Eric Alterman: Burns's War ... What Is It Good For?
The War, directed and produced by Ken Burns and Lynn Novick, is a strange, lumbering beast. In the past few weeks, it has consumed more than fourteen hours of PBS programming--in both G-rated versions and with a few curse words left in--and has generated discussions, promos, localized versions, web material, a coffee-table book and who knows what else. Burns has said that he devoted six years and untold millions to this story because he hears that students think we fought with Germany against Russia and because the World War II veterans who could tell the story were dying off at such a rate that it had to be done now or not at all.
Whether it should have been done at all is a more complicated question. Of course, all people of good will support a focus on history in our public discourse; and though he has no professional academic training and decided to include no military experts or historians in his Greek chorus, Burns is a reasonably reliable narrator. His team, moreover, scouted out previously unseen footage of the war that is largely compelling and occasionally riveting. But because Burns is unwilling to advance any overall argument, or even contextualize his rich material within the many historical disputes that continue to swirl around these events, he essentially passes up a unique opportunity to help Americans understand the complexity that accompanies even a "good" war fought by a "greatest generation." Watching these programs, you'd be hard pressed to make a judgment on whether it was necessary to drop the atom bomb, or even firebomb Tokyo and Dresden. Whether the deals FDR cut at Yalta were heroic, a sellout, neither or both, well, Burns doesn't say.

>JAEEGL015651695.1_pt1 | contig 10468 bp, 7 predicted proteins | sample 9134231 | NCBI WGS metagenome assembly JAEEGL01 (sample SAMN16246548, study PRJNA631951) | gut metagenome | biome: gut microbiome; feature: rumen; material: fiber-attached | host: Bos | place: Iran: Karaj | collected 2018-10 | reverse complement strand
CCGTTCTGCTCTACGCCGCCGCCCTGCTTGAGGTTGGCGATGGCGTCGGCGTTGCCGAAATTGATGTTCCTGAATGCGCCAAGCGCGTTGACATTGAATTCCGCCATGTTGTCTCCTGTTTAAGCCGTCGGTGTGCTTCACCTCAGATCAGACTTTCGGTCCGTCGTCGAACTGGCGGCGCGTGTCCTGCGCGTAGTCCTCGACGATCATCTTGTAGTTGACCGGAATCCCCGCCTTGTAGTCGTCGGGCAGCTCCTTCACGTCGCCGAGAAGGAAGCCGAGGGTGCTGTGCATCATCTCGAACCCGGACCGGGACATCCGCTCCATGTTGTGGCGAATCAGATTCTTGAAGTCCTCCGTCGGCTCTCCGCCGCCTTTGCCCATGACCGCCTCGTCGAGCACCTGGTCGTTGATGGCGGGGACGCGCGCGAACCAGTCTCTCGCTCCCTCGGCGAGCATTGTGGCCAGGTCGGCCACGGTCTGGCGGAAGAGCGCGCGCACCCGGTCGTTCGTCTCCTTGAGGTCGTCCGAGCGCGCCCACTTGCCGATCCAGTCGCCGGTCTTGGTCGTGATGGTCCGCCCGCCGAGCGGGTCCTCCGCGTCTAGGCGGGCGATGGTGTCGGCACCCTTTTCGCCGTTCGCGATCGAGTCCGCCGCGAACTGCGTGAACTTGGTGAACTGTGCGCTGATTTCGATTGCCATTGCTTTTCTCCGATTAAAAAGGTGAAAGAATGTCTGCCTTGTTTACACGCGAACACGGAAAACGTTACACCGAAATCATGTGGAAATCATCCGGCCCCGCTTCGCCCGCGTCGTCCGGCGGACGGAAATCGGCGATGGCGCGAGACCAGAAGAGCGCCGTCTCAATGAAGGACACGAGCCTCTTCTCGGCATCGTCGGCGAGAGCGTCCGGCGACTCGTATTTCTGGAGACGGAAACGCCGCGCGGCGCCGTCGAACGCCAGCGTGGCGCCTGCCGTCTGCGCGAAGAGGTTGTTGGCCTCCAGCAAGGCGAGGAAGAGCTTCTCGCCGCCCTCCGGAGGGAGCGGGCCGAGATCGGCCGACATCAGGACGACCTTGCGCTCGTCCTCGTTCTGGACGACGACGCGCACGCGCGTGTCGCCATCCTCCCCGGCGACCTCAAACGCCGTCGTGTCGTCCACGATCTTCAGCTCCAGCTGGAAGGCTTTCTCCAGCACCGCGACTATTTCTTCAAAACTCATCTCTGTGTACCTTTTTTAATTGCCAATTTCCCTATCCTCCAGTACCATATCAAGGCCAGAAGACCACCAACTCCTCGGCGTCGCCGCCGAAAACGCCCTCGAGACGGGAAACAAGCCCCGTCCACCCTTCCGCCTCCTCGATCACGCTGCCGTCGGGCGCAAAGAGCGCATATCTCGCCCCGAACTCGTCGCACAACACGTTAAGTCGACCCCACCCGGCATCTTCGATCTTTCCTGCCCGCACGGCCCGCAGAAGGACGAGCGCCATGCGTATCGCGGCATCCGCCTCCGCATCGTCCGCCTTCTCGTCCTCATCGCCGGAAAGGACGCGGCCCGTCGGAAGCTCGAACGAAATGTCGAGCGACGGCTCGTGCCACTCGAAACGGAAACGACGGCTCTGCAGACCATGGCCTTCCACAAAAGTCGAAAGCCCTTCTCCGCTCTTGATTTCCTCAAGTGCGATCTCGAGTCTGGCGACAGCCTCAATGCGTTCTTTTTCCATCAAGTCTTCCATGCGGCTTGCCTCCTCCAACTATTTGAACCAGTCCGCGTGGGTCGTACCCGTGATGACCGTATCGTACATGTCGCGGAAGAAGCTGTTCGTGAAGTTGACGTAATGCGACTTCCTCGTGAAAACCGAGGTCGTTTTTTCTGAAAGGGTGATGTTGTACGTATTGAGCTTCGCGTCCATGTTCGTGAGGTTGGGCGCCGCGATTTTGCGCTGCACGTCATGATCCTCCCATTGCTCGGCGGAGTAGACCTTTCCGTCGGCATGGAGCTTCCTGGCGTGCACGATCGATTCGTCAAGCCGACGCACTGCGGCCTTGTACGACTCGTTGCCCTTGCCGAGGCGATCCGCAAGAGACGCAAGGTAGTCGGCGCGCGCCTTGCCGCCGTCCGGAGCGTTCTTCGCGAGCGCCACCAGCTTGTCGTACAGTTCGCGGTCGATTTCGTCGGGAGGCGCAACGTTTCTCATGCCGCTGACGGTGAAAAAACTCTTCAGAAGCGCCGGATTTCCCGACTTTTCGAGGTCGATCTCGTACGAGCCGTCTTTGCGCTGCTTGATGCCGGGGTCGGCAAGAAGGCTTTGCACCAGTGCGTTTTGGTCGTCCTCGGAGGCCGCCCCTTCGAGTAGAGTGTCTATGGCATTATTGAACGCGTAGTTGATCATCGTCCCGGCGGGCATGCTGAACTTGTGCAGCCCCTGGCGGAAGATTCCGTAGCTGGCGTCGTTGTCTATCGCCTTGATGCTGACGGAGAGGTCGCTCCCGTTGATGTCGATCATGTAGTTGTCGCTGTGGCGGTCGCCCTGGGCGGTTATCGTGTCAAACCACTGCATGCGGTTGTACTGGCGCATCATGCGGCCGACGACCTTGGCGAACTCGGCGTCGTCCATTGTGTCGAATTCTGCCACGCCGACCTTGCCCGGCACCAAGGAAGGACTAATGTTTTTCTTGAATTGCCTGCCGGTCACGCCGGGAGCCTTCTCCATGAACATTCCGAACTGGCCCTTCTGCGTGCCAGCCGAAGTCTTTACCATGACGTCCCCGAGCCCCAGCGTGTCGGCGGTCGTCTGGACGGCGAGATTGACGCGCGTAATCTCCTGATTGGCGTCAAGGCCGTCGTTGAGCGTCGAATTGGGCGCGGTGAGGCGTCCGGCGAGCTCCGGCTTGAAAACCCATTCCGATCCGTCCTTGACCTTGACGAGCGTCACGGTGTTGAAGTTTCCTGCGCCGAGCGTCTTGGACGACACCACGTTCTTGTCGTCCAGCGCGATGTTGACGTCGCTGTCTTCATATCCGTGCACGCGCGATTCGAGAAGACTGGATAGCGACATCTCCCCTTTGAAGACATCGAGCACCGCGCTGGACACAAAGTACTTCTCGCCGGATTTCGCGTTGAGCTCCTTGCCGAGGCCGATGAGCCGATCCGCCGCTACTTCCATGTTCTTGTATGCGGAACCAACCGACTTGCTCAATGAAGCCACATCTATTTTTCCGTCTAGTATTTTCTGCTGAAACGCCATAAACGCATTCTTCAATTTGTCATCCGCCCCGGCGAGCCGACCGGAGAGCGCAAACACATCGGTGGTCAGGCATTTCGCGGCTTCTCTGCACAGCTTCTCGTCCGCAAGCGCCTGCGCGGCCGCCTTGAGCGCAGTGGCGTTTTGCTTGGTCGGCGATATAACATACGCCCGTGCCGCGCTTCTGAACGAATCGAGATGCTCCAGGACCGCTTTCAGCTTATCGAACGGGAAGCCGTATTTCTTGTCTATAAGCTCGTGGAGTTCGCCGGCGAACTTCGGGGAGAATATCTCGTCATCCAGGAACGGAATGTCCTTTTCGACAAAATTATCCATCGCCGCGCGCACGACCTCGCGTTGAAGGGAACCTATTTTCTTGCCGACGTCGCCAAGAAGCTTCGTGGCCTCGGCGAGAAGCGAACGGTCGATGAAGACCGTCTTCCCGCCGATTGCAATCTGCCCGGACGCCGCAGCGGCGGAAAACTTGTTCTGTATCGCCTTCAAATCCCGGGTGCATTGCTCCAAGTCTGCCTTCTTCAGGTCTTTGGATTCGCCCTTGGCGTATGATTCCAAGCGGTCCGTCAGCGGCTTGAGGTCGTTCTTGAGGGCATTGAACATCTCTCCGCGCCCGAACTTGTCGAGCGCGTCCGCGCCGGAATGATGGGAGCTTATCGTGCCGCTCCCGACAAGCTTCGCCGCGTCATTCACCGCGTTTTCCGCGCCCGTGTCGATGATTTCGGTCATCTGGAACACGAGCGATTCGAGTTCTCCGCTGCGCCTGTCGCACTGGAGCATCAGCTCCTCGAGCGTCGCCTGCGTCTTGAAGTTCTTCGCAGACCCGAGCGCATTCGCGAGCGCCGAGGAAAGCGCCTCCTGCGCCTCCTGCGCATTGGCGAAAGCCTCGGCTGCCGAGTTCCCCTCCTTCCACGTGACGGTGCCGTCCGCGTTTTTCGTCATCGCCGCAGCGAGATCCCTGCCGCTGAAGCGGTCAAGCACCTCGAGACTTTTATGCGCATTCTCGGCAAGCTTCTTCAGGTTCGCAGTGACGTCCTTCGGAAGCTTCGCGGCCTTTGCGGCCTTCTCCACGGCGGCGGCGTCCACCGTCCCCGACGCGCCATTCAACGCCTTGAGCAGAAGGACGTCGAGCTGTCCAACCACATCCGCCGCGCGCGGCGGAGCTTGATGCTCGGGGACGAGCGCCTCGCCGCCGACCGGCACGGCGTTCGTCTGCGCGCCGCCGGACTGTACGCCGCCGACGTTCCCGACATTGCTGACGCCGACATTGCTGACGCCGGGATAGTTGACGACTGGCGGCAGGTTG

Again, this would all be unremarkable were it not for the fact that Burns has somehow been designated America's official historian. (It is fitting that in this country, our historian makes TV shows instead of writing books.) This means that tens of millions of dollars dedicated to educating this nation about its own history are sucked into the vortex of his fundraising machine. Employing a romantic Wynton Marsalis score alongside historically insupportable, showbiz-style assertions such as "Nothing anywhere would ever be the same," Burns clearly considers it his mandate to engage as much in mythmaking as in documentation and disquisition. Because of this, though I am usually unsympathetic to any form of political pressure on scholars or artists, regardless of funding sources, when Hispanic leaders called for protest marches and Congressional pressure to get Latinos included in Burns's program, I felt they had a point. Burns initially resisted, insisting that re-editing the film would be "destructive, like trying to graft an arm onto your child." But with so much corporate good will and PBS funding riding on the program, he was moved to change his mind. As The New Yorker's Nancy Franklin pointed out, "It turns out that not reëditing the film was also like grafting an arm onto your child." And so Burns, whose PBS contract runs through 2022, tacked on about a half-hour of Hispanic history.